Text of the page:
OLYMPIA, Wash. -- The state of Washington is considering ending free on-street parking for most disabled drivers because some people are misusing disabled parking passes.
A new report delivered to lawmakers last week recommends people who can feed coins into a meter should pay, The Daily Herald reported in Monday's newspaper.
The report recommends only those who are physically unable to reach a machine should be allowed to park for free.
"It is apparent that free parking or allowing time beyond that posted for those with the disabled placard or license plate are the likely root causes to fraudulent use of disabled parking privileges," the report stated.
More than 700,000 Washington drivers have disabled parking permits.
The Legislature created a nine-person work group in June to seek to stop abuse of the disabled parking placards and license plates, determine if placards are too easy to obtain and if the practice of allowing physicians sign off on applications is too loose.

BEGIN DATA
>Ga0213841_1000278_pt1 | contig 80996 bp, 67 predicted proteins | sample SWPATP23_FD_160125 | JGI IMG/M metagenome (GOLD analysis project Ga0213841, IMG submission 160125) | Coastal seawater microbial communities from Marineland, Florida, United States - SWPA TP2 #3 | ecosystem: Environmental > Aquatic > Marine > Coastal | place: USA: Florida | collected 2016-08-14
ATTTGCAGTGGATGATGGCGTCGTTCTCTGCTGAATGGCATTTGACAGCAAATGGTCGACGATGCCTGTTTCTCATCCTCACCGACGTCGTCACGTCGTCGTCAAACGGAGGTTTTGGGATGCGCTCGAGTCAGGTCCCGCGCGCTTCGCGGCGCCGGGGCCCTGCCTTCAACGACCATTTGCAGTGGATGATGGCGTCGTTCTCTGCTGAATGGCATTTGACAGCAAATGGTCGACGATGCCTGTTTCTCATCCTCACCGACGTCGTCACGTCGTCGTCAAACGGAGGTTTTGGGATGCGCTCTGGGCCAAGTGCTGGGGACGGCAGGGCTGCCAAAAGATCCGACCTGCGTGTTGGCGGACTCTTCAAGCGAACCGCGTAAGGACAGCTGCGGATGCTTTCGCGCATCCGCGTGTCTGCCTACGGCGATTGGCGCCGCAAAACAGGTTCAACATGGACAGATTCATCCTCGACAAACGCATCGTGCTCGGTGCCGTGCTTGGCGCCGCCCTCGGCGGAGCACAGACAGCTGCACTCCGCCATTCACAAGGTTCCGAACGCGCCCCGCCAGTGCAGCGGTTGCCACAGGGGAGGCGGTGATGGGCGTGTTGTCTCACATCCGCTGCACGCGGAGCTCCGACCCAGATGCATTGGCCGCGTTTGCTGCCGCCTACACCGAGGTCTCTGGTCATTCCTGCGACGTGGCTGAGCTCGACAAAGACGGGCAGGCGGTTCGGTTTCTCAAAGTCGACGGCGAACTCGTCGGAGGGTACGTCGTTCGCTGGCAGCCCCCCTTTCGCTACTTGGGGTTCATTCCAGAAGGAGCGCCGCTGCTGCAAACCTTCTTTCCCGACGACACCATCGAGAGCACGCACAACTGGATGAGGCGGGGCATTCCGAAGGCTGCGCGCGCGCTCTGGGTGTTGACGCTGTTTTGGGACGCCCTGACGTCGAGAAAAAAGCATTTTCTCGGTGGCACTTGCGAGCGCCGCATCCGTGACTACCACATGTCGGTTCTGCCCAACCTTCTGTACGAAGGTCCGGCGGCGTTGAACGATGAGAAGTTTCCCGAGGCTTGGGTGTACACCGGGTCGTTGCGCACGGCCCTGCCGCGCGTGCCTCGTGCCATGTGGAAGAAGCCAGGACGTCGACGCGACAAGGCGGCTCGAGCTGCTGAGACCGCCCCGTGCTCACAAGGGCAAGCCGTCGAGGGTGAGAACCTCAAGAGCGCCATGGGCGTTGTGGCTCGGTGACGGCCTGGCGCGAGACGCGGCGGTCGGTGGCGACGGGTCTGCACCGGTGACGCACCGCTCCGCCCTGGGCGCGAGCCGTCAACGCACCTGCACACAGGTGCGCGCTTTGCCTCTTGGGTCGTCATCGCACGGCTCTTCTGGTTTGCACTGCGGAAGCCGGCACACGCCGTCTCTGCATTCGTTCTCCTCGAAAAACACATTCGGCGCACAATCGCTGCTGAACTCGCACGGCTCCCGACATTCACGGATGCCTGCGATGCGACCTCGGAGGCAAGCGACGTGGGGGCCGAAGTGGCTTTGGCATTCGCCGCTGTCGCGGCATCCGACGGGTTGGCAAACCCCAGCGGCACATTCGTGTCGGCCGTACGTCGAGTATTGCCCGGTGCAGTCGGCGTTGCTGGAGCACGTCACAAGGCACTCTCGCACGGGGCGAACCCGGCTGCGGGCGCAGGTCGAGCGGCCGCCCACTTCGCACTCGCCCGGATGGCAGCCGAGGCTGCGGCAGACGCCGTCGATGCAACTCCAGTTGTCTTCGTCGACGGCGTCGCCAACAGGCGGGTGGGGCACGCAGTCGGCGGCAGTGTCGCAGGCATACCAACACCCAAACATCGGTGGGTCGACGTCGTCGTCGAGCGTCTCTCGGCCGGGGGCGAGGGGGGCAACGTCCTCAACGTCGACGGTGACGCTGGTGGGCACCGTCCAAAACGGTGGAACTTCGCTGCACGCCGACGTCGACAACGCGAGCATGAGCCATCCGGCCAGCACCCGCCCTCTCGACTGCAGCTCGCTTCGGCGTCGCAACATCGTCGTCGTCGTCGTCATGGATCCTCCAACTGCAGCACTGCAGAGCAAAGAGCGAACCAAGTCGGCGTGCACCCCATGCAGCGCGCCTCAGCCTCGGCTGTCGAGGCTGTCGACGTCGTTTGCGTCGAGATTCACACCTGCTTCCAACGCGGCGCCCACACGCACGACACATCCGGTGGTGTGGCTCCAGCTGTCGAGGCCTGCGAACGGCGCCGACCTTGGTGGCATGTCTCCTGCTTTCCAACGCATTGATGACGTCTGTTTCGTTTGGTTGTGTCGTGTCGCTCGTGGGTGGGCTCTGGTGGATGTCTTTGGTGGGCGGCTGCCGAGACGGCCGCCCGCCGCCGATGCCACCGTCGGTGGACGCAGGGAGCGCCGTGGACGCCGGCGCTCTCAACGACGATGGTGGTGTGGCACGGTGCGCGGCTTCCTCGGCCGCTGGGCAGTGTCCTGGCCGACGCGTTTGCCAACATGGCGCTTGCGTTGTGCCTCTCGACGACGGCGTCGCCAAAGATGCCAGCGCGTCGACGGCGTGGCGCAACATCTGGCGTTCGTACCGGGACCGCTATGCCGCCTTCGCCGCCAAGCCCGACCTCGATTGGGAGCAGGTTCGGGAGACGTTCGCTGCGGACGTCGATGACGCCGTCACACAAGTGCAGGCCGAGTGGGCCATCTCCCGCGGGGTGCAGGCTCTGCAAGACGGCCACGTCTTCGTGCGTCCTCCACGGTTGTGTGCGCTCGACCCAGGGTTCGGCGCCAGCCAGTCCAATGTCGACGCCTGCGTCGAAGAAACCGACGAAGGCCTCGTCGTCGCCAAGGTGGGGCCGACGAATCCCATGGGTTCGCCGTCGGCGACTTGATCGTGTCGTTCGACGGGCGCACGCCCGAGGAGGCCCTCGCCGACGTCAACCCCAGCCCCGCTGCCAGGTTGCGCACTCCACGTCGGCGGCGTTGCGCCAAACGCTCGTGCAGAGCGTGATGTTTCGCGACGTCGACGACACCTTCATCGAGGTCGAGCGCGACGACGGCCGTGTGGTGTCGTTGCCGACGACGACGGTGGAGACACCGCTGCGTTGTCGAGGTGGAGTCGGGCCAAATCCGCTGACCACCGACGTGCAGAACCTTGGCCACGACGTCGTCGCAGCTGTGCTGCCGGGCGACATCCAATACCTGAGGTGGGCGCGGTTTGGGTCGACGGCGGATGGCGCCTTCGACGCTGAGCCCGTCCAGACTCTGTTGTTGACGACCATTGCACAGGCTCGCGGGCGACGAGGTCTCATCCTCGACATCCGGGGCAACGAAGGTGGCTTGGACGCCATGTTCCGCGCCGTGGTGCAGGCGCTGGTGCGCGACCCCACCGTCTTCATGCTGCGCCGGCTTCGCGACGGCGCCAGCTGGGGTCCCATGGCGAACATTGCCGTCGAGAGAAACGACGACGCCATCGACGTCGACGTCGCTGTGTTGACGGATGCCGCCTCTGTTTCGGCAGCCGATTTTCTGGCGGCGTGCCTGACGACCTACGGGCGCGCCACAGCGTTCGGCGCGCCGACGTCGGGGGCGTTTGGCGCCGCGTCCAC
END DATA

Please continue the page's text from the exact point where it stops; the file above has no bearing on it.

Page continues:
Existing state law gives free parking to anyone with a valid disabled parking placard or license plate. The work group tried unsuccessfully to figure out the intent behind that provision of state law.
"We were not able to determine intent and could not find a nexus between having a disability and being able to pay for parking," they wrote.
The report recommends cities and counties be given the authority to allow for free parking or additional time for all placard holders if they choose.
Other recommendations include harsher penalties for illegally obtaining or using a placard -- from a traffic infraction with a fine to a misdemeanor offense that carries a threat of time behind bars.
They would like to see the placards redesigned in a way that would help law enforcement officers determine when one is expired or being improperly used. They suggested adding a serial number at the center and a barcode on the bottom that could be easily scanned through the window.
If lawmakers embrace the idea, licensing officials estimated it would take two years to design a new placard and develop rules on how it would be given out, according to the report.